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Rafael Abaid has completed his PhD at Digestive Surgery Division, Department of Gastroenterology, University of Sao Paulo School of Medicine, USP, Brazil and is Professor in Medicine School, University of Santa Cruz do Sul, UNISC, Brazil
About 20% of the population has cholelithiasis and this is the main abdominal cause of hospitalization in developed countries. Considering that only in the United States about 700,000 cholecystectomies are done each year, it is possible to estimate the importance of the problem for public health.
For a century, since Carl Langenbuch removed the first gallbladder, cholecystectomy was only performed through laparotomies. In the 1980s, laparoscopic cholecystectomy (LC) appeared. The technique was improved and spread rapidly in the 1990s. It is one of the most frequently performed procedures today and is still considered gold standard technique in the treatment of symptomatic cholelithiasis. Although large and traumatic incisions have been replaced by four small 5-mm and 10-mm incisions, many surgeons continue to search for even less invasive techniques. The reduction of surgical trauma has potential benefit of causing less postoperative pain, reducing convalescence time and generating better aesthetic results. Several techniques have been described with these objectives. As LC is a relatively inexpensive and easy-to-perform technique, the greatest challenges are to maintain safety without increasing technical difficulty or cost.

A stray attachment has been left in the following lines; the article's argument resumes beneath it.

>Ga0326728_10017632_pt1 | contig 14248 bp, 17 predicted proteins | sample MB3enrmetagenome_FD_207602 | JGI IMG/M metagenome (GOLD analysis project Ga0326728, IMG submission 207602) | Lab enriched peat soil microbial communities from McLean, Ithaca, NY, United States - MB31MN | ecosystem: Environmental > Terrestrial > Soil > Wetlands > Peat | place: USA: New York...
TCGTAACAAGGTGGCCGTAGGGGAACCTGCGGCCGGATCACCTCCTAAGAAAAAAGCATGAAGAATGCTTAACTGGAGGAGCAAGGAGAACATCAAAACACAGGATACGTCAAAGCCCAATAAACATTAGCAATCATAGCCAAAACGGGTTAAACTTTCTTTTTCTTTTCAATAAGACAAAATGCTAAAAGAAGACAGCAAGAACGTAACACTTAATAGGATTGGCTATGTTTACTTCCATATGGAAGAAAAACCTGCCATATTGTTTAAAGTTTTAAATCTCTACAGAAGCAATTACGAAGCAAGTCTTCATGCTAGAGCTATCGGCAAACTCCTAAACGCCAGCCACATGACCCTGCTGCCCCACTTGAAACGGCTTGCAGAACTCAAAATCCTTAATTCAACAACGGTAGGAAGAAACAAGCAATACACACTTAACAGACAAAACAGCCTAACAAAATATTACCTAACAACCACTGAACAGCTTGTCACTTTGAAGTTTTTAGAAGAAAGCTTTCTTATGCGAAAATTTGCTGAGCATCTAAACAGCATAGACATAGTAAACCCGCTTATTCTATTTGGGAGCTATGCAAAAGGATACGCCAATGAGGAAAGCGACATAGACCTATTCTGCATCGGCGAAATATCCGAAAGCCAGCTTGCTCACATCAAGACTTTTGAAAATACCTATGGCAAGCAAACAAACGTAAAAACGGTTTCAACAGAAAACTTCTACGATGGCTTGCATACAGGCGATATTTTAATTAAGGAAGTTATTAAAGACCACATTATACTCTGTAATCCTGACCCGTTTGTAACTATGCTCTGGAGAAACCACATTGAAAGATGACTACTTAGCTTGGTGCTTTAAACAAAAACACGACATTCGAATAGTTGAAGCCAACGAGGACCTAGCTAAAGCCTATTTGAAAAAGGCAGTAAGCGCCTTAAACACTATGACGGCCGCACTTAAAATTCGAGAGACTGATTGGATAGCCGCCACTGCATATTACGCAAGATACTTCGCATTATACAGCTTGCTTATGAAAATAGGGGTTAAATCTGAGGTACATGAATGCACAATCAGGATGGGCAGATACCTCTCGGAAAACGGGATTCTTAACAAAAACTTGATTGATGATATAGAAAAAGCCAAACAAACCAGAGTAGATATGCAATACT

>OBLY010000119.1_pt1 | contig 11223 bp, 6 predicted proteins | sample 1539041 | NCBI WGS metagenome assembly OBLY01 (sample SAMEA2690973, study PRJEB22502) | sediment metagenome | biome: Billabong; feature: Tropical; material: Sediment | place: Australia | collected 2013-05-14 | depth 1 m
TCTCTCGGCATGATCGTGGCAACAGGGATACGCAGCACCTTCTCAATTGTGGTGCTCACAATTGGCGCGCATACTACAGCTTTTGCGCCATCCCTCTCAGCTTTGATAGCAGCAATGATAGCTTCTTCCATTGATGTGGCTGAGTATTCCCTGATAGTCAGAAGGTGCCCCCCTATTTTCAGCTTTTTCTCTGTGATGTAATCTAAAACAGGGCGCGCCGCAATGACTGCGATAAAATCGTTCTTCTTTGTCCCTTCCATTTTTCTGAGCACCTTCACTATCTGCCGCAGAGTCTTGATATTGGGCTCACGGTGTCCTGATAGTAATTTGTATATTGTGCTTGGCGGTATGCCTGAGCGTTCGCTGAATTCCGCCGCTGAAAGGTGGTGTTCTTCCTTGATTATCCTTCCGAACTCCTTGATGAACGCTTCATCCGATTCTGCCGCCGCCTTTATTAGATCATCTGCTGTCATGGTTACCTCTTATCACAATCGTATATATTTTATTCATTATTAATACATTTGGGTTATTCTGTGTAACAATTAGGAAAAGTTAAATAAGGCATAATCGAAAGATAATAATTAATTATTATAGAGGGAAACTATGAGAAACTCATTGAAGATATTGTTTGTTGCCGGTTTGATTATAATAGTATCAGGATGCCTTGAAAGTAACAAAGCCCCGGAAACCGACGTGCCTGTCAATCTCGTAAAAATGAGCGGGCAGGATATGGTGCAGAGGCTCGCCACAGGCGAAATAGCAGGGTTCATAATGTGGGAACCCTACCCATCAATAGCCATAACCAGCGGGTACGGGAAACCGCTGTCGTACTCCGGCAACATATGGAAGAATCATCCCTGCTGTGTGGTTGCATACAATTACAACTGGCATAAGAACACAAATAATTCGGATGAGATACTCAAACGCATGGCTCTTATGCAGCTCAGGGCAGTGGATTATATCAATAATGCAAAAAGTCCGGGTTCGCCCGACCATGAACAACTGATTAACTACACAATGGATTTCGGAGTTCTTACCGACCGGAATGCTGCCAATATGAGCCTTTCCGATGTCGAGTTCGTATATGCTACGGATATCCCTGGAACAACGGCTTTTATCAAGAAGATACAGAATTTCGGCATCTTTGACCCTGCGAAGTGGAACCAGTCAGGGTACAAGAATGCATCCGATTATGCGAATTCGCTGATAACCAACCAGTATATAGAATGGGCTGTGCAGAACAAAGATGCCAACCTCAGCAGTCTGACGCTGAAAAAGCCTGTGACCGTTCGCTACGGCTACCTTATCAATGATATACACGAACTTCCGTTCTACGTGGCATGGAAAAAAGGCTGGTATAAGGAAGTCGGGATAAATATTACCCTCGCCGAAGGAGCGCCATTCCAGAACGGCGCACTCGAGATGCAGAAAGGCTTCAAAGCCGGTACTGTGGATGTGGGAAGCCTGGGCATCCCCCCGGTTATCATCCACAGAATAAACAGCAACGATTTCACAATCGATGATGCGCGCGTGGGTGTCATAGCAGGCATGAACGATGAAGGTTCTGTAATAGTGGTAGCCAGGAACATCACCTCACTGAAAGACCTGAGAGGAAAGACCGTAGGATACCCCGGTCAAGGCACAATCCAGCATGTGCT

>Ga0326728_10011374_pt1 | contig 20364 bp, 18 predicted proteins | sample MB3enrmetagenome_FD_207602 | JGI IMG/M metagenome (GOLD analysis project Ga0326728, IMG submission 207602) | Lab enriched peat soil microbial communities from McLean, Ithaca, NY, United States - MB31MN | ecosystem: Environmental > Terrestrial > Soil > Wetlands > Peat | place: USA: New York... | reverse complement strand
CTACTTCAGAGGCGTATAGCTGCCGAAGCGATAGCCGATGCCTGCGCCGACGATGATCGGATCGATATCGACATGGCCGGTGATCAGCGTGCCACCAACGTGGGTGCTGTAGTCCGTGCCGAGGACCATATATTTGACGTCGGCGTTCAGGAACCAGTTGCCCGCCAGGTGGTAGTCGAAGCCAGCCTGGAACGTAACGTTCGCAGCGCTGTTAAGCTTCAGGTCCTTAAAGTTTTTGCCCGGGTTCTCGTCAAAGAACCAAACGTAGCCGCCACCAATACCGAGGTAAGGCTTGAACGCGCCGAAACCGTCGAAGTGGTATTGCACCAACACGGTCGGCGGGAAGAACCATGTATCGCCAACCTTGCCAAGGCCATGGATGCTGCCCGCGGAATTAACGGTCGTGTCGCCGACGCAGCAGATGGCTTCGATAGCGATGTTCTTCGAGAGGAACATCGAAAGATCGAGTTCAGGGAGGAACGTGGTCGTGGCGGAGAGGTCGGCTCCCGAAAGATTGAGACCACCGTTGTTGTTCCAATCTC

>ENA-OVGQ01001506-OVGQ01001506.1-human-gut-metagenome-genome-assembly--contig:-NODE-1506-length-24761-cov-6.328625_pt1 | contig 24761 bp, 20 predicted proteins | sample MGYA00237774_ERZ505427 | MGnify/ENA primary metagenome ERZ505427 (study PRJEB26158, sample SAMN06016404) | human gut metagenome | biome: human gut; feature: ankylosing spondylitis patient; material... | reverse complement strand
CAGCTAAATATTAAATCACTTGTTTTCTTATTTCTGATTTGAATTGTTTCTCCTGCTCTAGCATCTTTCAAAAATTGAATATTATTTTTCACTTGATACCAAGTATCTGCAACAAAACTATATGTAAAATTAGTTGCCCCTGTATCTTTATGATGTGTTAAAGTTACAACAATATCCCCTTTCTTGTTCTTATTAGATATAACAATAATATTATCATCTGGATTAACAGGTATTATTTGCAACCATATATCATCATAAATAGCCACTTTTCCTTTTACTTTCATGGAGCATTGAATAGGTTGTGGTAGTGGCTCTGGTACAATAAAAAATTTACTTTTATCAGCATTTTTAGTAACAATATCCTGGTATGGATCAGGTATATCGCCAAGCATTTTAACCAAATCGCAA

In accordance with safety standards and with the intention of reducing scars, it was proposed to perform two incisions simplified laparoscopic cholecystectomy using a hybrid technique with an incision inside the umbilicus and another in the epigastrium to operate similarly to standard LC.